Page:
It works mainly through the ministry’s extension services and focuses on the following four areas of action.

  • Farmer trainings
    Farmers are trained in the practical application of CA. Lead farmers undergo special training in order to pass on their knowledge to other farmers. The project conducts training measures, supports farmer associations and cooperatives, and facilitates exchange visits. The training contents cover sustainable agricultural practices as well as elements of nutrition in order to address both the issue of availability and access to food and the issue of food intake.
  • Agricultural services
    Trainers and technicians are given further training and receive support in their day-to-day work. In addition to supporting agricultural advisory services, the project promotes services in the areas of soil cultivation, seeds, and fertilisation. Advisory approaches are designed in a gender specific manner, and advisors are made aware of the specific needs of women. The project advises private providers of CA soil cultivation services in organisational and business matters. Training content on the adaptation of agriculture to climate change is made available to the Namibia Training Authority (NTA), in order to be included in the national training programme for agriculture. In addition, the project offers the Namibian government logistical advice on the provision of subsidies for agricultural inputs.
  • Knowledge management
    There is still lack of sound evidence on which CA practices are best suited for Namibian conditions. In cooperation with the University of Namibia, the Namibian University of Science and Technology, and the International Maize and Wheat Improvement Center (CIMMYT), field trials have been set up, and the impact of CA methods will be evaluated in a scientific manner. The findings will be used to further develop the CA approach and to compile training materials.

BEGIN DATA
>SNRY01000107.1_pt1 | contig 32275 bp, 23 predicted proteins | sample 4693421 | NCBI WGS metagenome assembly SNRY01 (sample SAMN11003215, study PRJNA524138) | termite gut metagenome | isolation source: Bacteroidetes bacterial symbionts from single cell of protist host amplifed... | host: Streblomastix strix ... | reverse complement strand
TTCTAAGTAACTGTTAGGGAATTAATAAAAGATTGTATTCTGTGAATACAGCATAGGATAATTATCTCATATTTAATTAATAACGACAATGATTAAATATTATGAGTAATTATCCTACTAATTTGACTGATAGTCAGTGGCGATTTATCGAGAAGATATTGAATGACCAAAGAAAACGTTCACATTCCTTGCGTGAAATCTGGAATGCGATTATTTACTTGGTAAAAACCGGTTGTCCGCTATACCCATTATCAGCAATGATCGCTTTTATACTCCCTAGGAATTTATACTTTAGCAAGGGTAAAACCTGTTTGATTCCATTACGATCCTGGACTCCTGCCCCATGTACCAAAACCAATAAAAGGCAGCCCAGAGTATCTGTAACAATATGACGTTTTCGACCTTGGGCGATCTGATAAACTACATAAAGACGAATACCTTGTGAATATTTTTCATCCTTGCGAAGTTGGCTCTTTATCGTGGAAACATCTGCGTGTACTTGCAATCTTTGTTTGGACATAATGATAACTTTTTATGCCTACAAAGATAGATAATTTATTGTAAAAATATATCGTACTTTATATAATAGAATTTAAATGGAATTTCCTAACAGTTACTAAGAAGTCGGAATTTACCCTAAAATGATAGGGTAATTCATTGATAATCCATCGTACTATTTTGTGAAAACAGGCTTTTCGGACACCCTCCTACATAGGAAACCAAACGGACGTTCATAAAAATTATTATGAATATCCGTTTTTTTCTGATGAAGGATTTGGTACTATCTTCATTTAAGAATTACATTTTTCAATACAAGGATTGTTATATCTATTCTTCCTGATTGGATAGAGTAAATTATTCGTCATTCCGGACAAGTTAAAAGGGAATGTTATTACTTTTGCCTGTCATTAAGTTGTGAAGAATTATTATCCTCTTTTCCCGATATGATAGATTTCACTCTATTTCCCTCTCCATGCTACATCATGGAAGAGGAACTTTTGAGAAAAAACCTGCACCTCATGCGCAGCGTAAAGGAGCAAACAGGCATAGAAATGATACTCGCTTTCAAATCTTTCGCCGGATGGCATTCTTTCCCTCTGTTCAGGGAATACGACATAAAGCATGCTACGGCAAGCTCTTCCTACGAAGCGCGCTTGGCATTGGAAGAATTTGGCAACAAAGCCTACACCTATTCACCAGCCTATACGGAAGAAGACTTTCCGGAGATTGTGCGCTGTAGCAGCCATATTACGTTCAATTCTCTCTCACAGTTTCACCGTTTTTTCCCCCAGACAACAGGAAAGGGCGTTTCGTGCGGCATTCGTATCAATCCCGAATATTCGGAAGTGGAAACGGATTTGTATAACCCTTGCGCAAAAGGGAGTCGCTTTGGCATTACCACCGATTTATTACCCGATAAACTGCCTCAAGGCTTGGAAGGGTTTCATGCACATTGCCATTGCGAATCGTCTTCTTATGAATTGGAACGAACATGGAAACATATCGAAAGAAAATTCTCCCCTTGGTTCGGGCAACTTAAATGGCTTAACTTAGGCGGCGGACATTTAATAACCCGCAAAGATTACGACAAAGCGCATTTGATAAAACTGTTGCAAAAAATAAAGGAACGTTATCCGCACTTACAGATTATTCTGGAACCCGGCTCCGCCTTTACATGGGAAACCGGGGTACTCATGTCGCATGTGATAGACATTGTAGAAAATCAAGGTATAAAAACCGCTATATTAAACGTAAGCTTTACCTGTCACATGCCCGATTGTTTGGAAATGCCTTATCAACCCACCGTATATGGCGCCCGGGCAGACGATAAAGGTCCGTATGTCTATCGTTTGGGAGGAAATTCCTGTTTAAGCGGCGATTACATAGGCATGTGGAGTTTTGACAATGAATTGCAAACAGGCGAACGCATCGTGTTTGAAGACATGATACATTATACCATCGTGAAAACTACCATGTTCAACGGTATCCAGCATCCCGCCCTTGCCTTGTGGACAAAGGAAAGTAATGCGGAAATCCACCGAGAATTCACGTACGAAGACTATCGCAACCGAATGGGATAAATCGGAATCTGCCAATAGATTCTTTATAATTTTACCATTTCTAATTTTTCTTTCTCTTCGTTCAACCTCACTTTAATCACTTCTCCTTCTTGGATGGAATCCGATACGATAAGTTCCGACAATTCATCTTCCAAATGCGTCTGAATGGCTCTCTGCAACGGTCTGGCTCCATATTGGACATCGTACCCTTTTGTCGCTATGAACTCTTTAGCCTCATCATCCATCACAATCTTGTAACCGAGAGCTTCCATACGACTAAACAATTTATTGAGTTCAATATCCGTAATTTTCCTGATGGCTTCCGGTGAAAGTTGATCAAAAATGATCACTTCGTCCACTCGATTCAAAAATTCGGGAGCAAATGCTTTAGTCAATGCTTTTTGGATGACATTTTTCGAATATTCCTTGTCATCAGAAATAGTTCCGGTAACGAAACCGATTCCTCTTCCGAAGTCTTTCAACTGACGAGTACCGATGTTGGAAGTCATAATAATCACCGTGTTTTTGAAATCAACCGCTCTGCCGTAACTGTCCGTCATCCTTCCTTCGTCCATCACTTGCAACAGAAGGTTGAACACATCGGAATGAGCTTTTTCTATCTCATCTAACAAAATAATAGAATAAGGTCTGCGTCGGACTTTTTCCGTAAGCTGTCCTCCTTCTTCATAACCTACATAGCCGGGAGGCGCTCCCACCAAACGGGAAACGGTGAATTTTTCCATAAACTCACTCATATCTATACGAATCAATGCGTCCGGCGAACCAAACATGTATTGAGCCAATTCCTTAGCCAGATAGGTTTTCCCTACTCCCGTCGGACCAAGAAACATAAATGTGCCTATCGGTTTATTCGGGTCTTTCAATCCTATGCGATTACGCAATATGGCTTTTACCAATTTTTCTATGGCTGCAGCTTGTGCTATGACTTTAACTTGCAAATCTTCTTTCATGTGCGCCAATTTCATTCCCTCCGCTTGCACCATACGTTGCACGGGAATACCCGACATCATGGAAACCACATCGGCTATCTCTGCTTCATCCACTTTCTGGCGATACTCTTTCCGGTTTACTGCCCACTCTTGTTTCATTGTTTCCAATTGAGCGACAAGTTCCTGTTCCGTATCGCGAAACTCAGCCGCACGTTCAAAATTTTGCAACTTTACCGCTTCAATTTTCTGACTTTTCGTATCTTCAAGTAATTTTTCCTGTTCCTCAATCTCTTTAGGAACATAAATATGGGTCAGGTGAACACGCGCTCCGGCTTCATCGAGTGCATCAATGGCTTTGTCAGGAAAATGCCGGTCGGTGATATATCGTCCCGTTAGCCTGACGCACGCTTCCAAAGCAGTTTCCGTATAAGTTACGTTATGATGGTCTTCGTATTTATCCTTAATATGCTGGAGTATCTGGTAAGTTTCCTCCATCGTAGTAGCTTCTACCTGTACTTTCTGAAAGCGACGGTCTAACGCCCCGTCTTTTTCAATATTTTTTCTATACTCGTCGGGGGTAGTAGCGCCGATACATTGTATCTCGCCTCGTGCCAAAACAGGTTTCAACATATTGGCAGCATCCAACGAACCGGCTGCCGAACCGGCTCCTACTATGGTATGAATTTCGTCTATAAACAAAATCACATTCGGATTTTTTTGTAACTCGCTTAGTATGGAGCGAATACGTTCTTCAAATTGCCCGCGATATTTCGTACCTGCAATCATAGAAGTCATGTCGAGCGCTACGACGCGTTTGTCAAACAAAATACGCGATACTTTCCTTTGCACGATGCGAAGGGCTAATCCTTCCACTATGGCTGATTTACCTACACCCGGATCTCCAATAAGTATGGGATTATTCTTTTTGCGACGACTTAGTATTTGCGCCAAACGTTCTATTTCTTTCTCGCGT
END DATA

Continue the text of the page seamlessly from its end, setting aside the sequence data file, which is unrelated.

• Policy support 
    MAWF is supported with mainstreaming climate change issues, particularly adaptation to climate change, in its policies and strategies. The project provides specific further training for MAWF staff, focusing on climate change issues and possible mitigation and adaptation mechanisms. It also organises workshops and forums on national and regional level that deal with adaptation to climate change and CA.
Ox-drawn Baufi ripper in use 1: Soil cultivation using an ox-drawn soil ripper

Results

The project started in mid-2015 with a national workshop on CA, which served as the kick-off for the national CA programme. Over the following years, the project supported the organisation of regular national and regional CA forums. In the cropping seasons 2016/2017, 2017/2018 and 2018/2019, all governmental extension staff in the three target regions received CA trainings, as well as approximately 260 Lead Farmers. A Lead Farmer competition was organised in 2018. Trainings were also provided to tractor drivers and office bearers of the Namibia National Farmers’ Union (NNFU). Two on-station and 42 on-farm CA trials were set up. At the same time, demonstration plots for farmers were established at 17 Agricultural Development Centres of the MAWF and at the Lead Farmers’ fields. Equipment for CA land preparation was provided to MAWF and all Lead Farmers. In support of CA activities, MAWF seed multiplication and soil analyses were supported.

Further Information